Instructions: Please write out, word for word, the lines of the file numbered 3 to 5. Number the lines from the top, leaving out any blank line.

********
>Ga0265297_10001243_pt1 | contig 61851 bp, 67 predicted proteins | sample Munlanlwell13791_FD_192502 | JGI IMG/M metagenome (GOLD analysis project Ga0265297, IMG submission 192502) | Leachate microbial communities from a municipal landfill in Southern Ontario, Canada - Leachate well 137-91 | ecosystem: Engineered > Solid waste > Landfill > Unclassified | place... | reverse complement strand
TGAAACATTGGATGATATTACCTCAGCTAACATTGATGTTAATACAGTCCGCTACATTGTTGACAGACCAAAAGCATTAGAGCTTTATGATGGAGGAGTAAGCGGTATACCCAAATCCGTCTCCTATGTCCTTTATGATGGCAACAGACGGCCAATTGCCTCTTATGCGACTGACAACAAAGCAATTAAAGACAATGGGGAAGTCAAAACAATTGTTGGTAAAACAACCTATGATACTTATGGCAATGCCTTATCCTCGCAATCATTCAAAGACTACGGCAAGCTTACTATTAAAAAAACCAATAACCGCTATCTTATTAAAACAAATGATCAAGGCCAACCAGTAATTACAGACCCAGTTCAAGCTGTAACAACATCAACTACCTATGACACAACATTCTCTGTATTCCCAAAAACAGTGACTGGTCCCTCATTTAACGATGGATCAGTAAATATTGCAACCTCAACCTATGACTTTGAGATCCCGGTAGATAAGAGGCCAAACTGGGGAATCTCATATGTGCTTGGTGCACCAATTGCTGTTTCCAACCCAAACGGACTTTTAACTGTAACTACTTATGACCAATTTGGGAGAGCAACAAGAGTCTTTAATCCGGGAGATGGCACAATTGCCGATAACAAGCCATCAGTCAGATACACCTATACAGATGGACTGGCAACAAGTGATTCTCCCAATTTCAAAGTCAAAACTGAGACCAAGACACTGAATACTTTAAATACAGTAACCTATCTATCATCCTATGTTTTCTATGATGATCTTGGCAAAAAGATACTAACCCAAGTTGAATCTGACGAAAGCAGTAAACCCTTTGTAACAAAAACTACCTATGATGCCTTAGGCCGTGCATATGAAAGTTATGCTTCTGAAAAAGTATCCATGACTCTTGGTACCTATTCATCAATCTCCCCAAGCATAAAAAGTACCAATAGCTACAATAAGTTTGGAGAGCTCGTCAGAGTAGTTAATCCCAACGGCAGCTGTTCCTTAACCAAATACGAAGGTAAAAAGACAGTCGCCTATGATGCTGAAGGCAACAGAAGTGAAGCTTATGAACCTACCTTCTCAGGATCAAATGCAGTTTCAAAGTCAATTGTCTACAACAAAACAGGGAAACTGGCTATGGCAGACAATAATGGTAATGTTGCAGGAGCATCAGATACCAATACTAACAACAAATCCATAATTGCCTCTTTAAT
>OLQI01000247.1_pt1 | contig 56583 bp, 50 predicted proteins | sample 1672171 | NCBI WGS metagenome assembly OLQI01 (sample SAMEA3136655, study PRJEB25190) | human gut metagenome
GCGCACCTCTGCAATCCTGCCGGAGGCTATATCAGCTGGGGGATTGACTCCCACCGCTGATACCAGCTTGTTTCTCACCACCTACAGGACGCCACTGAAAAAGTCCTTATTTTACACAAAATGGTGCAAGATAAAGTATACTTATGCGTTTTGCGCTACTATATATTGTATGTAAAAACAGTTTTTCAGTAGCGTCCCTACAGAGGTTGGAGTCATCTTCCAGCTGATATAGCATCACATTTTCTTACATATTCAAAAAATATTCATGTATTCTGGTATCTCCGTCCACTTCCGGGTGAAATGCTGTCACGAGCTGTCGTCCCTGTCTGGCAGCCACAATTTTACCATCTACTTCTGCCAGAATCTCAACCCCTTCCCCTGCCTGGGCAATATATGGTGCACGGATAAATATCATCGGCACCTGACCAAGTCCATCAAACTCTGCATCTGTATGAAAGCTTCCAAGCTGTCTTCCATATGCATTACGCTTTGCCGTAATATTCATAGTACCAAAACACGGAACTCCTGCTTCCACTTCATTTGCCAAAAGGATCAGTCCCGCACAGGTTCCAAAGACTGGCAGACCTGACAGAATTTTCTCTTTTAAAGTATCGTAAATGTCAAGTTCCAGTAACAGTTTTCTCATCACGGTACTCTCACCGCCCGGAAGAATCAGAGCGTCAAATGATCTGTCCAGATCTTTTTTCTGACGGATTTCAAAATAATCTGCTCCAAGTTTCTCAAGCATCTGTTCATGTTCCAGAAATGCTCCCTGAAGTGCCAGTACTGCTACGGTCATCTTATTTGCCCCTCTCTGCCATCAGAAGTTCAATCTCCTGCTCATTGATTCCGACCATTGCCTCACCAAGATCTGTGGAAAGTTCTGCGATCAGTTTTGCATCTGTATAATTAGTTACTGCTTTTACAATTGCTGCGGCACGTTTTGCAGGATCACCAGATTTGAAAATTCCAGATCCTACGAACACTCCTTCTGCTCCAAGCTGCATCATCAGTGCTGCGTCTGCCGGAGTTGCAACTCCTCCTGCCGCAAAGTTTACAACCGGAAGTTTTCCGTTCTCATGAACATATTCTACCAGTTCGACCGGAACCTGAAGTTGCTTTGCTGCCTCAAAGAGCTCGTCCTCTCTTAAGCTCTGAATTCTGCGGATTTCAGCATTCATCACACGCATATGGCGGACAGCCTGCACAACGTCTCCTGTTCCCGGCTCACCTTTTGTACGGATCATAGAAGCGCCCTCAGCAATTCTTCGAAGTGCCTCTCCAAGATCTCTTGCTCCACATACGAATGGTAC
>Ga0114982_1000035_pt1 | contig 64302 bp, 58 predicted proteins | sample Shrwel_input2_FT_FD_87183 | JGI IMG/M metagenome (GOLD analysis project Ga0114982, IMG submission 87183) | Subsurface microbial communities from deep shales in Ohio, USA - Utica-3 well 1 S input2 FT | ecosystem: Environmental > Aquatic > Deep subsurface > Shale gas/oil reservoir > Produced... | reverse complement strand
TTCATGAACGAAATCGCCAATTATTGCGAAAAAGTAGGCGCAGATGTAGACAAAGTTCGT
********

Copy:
>OLQI01000247.1_pt1 | contig 56583 bp, 50 predicted proteins | sample 1672171 | NCBI WGS metagenome assembly OLQI01 (sample SAMEA3136655, study PRJEB25190) | human gut metagenome
GCGCACCTCTGCAATCCTGCCGGAGGCTATATCAGCTGGGGGATTGACTCCCACCGCTGATACCAGCTTGTTTCTCACCACCTACAGGACGCCACTGAAAAAGTCCTTATTTTACACAAAATGGTGCAAGATAAAGTATACTTATGCGTTTTGCGCTACTATATATTGTATGTAAAAACAGTTTTTCAGTAGCGTCCCTACAGAGGTTGGAGTCATCTTCCAGCTGATATAGCATCACATTTTCTTACATATTCAAAAAATATTCATGTATTCTGGTATCTCCGTCCACTTCCGGGTGAAATGCTGTCACGAGCTGTCGTCCCTGTCTGGCAGCCACAATTTTACCATCTACTTCTGCCAGAATCTCAACCCCTTCCCCTGCCTGGGCAATATATGGTGCACGGATAAATATCATCGGCACCTGACCAAGTCCATCAAACTCTGCATCTGTATGAAAGCTTCCAAGCTGTCTTCCATATGCATTACGCTTTGCCGTAATATTCATAGTACCAAAACACGGAACTCCTGCTTCCACTTCATTTGCCAAAAGGATCAGTCCCGCACAGGTTCCAAAGACTGGCAGACCTGACAGAATTTTCTCTTTTAAAGTATCGTAAATGTCAAGTTCCAGTAACAGTTTTCTCATCACGGTACTCTCACCGCCCGGAAGAATCAGAGCGTCAAATGATCTGTCCAGATCTTTTTTCTGACGGATTTCAAAATAATCTGCTCCAAGTTTCTCAAGCATCTGTTCATGTTCCAGAAATGCTCCCTGAAGTGCCAGTACTGCTACGGTCATCTTATTTGCCCCTCTCTGCCATCAGAAGTTCAATCTCCTGCTCATTGATTCCGACCATTGCCTCACCAAGATCTGTGGAAAGTTCTGCGATCAGTTTTGCATCTGTATAATTAGTTACTGCTTTTACAATTGCTGCGGCACGTTTTGCAGGATCACCAGATTTGAAAATTCCAGATCCTACGAACACTCCTTCTGCTCCAAGCTGCATCATCAGTGCTGCGTCTGCCGGAGTTGCAACTCCTCCTGCCGCAAAGTTTACAACCGGAAGTTTTCCGTTCTCATGAACATATTCTACCAGTTCGACCGGAACCTGAAGTTGCTTTGCTGCCTCAAAGAGCTCGTCCTCTCTTAAGCTCTGAATTCTGCGGATTTCAGCATTCATCACACGCATATGGCGGACAGCCTGCACAACGTCTCCTGTTCCCGGCTCACCTTTTGTACGGATCATAGAAGCGCCCTCAGCAATTCTTCGAAGTGCCTCTCCAAGATCTCTTGCTCCACATACGAATGGTAC
>Ga0114982_1000035_pt1 | contig 64302 bp, 58 predicted proteins | sample Shrwel_input2_FT_FD_87183 | JGI IMG/M metagenome (GOLD analysis project Ga0114982, IMG submission 87183) | Subsurface microbial communities from deep shales in Ohio, USA - Utica-3 well 1 S input2 FT | ecosystem: Environmental > Aquatic > Deep subsurface > Shale gas/oil reservoir > Produced... | reverse complement strand